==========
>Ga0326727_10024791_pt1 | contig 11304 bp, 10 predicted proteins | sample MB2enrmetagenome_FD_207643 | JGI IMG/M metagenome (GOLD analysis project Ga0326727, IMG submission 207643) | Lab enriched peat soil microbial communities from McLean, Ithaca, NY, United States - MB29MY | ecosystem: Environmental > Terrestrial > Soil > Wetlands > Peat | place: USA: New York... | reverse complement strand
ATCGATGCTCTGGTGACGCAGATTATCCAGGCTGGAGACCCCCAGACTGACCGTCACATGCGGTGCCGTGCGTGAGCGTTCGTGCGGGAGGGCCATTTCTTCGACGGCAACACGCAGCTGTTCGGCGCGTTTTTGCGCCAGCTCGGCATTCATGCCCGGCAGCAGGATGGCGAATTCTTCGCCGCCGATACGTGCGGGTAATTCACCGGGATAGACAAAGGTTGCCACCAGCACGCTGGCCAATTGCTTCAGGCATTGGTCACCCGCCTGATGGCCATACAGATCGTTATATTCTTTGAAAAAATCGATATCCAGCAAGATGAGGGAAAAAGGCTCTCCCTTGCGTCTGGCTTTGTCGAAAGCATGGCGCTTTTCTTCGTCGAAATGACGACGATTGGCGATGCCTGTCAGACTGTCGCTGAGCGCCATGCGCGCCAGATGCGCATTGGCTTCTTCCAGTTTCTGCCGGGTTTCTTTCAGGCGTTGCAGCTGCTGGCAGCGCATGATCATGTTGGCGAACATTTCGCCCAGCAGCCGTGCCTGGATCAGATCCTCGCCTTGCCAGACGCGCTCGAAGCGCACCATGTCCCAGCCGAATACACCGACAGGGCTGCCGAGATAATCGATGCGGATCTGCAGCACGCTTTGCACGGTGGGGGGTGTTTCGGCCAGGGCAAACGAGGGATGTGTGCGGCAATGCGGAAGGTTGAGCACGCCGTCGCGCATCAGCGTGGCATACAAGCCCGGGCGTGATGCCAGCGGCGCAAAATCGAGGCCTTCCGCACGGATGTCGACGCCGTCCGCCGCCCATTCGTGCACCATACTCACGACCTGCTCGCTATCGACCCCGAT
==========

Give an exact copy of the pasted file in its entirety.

>Ga0326727_10024791_pt1 | contig 11304 bp, 10 predicted proteins | sample MB2enrmetagenome_FD_207643 | JGI IMG/M metagenome (GOLD analysis project Ga0326727, IMG submission 207643) | Lab enriched peat soil microbial communities from McLean, Ithaca, NY, United States - MB29MY | ecosystem: Environmental > Terrestrial > Soil > Wetlands > Peat | place: USA: New York... | reverse complement strand
ATCGATGCTCTGGTGACGCAGATTATCCAGGCTGGAGACCCCCAGACTGACCGTCACATGCGGTGCCGTGCGTGAGCGTTCGTGCGGGAGGGCCATTTCTTCGACGGCAACACGCAGCTGTTCGGCGCGTTTTTGCGCCAGCTCGGCATTCATGCCCGGCAGCAGGATGGCGAATTCTTCGCCGCCGATACGTGCGGGTAATTCACCGGGATAGACAAAGGTTGCCACCAGCACGCTGGCCAATTGCTTCAGGCATTGGTCACCCGCCTGATGGCCATACAGATCGTTATATTCTTTGAAAAAATCGATATCCAGCAAGATGAGGGAAAAAGGCTCTCCCTTGCGTCTGGCTTTGTCGAAAGCATGGCGCTTTTCTTCGTCGAAATGACGACGATTGGCGATGCCTGTCAGACTGTCGCTGAGCGCCATGCGCGCCAGATGCGCATTGGCTTCTTCCAGTTTCTGCCGGGTTTCTTTCAGGCGTTGCAGCTGCTGGCAGCGCATGATCATGTTGGCGAACATTTCGCCCAGCAGCCGTGCCTGGATCAGATCCTCGCCTTGCCAGACGCGCTCGAAGCGCACCATGTCCCAGCCGAATACACCGACAGGGCTGCCGAGATAATCGATGCGGATCTGCAGCACGCTTTGCACGGTGGGGGGTGTTTCGGCCAGGGCAAACGAGGGATGTGTGCGGCAATGCGGAAGGTTGAGCACGCCGTCGCGCATCAGCGTGGCATACAAGCCCGGGCGTGATGCCAGCGGCGCAAAATCGAGGCCTTCCGCACGGATGTCGACGCCGTCCGCCGCCCATTCGTGCACCATACTCACGACCTGCTCGCTATCGACCCCGAT